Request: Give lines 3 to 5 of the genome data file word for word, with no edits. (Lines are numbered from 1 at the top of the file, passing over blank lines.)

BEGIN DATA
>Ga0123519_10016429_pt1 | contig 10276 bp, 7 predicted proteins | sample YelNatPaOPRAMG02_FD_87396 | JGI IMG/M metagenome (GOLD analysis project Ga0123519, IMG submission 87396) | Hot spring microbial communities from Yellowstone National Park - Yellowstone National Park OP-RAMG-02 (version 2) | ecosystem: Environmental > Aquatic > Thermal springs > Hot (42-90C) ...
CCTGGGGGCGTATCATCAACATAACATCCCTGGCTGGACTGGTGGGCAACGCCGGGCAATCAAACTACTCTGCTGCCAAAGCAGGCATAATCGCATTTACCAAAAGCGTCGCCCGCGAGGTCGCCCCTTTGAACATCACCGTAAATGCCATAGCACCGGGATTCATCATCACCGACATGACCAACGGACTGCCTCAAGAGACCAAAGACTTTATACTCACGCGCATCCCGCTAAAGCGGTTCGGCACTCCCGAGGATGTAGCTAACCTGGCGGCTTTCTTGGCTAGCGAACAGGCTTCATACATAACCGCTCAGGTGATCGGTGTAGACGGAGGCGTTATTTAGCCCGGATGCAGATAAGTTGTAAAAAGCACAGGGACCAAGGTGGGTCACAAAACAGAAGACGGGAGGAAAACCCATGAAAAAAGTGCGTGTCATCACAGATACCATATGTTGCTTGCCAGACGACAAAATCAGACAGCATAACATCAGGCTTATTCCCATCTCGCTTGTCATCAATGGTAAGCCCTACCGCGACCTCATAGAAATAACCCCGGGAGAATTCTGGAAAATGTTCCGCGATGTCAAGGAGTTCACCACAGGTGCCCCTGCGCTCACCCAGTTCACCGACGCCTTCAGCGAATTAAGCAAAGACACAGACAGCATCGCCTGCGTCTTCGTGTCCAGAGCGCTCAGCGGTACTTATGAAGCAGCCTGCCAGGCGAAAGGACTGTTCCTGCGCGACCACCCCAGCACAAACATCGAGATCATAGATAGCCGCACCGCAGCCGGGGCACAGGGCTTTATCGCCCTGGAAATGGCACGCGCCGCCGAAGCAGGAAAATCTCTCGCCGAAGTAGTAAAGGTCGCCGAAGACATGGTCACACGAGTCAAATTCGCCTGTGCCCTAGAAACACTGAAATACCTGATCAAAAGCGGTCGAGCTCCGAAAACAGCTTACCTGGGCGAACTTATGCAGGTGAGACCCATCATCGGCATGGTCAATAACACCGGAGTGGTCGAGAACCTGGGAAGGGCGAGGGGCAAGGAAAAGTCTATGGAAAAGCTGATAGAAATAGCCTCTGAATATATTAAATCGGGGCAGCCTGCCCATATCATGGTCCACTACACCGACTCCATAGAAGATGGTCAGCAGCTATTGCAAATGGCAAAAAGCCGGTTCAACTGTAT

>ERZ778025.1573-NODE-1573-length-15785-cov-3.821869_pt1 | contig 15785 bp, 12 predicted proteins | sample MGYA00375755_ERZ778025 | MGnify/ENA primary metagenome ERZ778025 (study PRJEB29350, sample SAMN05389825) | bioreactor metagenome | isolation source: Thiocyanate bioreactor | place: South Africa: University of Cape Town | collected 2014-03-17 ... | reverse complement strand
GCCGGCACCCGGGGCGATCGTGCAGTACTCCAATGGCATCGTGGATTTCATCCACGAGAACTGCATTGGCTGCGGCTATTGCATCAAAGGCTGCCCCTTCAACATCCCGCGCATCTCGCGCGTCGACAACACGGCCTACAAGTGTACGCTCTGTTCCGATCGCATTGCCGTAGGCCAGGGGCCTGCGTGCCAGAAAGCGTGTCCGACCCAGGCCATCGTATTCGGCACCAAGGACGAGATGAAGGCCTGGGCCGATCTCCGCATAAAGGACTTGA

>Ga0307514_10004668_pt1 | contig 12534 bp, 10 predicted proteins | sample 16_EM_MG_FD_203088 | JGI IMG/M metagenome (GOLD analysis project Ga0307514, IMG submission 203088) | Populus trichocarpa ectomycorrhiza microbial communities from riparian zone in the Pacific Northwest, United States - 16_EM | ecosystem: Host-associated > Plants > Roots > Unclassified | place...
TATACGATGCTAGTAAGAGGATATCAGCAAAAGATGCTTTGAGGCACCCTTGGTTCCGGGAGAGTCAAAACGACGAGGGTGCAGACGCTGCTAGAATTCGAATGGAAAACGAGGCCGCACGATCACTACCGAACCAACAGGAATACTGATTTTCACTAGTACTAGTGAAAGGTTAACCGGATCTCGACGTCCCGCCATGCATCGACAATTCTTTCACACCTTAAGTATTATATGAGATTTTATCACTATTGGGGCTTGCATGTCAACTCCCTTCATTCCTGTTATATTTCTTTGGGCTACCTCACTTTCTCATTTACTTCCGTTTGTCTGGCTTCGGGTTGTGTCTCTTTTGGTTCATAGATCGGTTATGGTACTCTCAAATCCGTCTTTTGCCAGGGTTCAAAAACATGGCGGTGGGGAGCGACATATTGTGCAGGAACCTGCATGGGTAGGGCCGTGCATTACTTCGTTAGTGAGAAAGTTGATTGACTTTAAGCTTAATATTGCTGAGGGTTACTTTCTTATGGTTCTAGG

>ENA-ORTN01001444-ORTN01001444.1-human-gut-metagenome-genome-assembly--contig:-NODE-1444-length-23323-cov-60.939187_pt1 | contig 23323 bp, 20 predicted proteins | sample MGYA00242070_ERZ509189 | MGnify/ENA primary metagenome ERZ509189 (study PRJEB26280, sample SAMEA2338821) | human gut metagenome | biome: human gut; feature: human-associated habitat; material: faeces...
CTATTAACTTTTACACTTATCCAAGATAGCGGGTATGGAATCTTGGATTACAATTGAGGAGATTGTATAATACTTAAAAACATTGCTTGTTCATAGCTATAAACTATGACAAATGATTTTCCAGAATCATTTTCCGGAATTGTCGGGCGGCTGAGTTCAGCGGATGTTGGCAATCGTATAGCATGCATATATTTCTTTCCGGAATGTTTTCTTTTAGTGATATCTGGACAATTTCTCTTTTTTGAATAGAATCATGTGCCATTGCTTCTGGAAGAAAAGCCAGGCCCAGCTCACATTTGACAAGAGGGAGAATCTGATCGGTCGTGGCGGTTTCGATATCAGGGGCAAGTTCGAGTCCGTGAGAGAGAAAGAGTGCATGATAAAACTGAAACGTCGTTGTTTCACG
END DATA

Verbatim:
>ERZ778025.1573-NODE-1573-length-15785-cov-3.821869_pt1 | contig 15785 bp, 12 predicted proteins | sample MGYA00375755_ERZ778025 | MGnify/ENA primary metagenome ERZ778025 (study PRJEB29350, sample SAMN05389825) | bioreactor metagenome | isolation source: Thiocyanate bioreactor | place: South Africa: University of Cape Town | collected 2014-03-17 ... | reverse complement strand
GCCGGCACCCGGGGCGATCGTGCAGTACTCCAATGGCATCGTGGATTTCATCCACGAGAACTGCATTGGCTGCGGCTATTGCATCAAAGGCTGCCCCTTCAACATCCCGCGCATCTCGCGCGTCGACAACACGGCCTACAAGTGTACGCTCTGTTCCGATCGCATTGCCGTAGGCCAGGGGCCTGCGTGCCAGAAAGCGTGTCCGACCCAGGCCATCGTATTCGGCACCAAGGACGAGATGAAGGCCTGGGCCGATCTCCGCATAAAGGACTTGA

>Ga0307514_10004668_pt1 | contig 12534 bp, 10 predicted proteins | sample 16_EM_MG_FD_203088 | JGI IMG/M metagenome (GOLD analysis project Ga0307514, IMG submission 203088) | Populus trichocarpa ectomycorrhiza microbial communities from riparian zone in the Pacific Northwest, United States - 16_EM | ecosystem: Host-associated > Plants > Roots > Unclassified | place...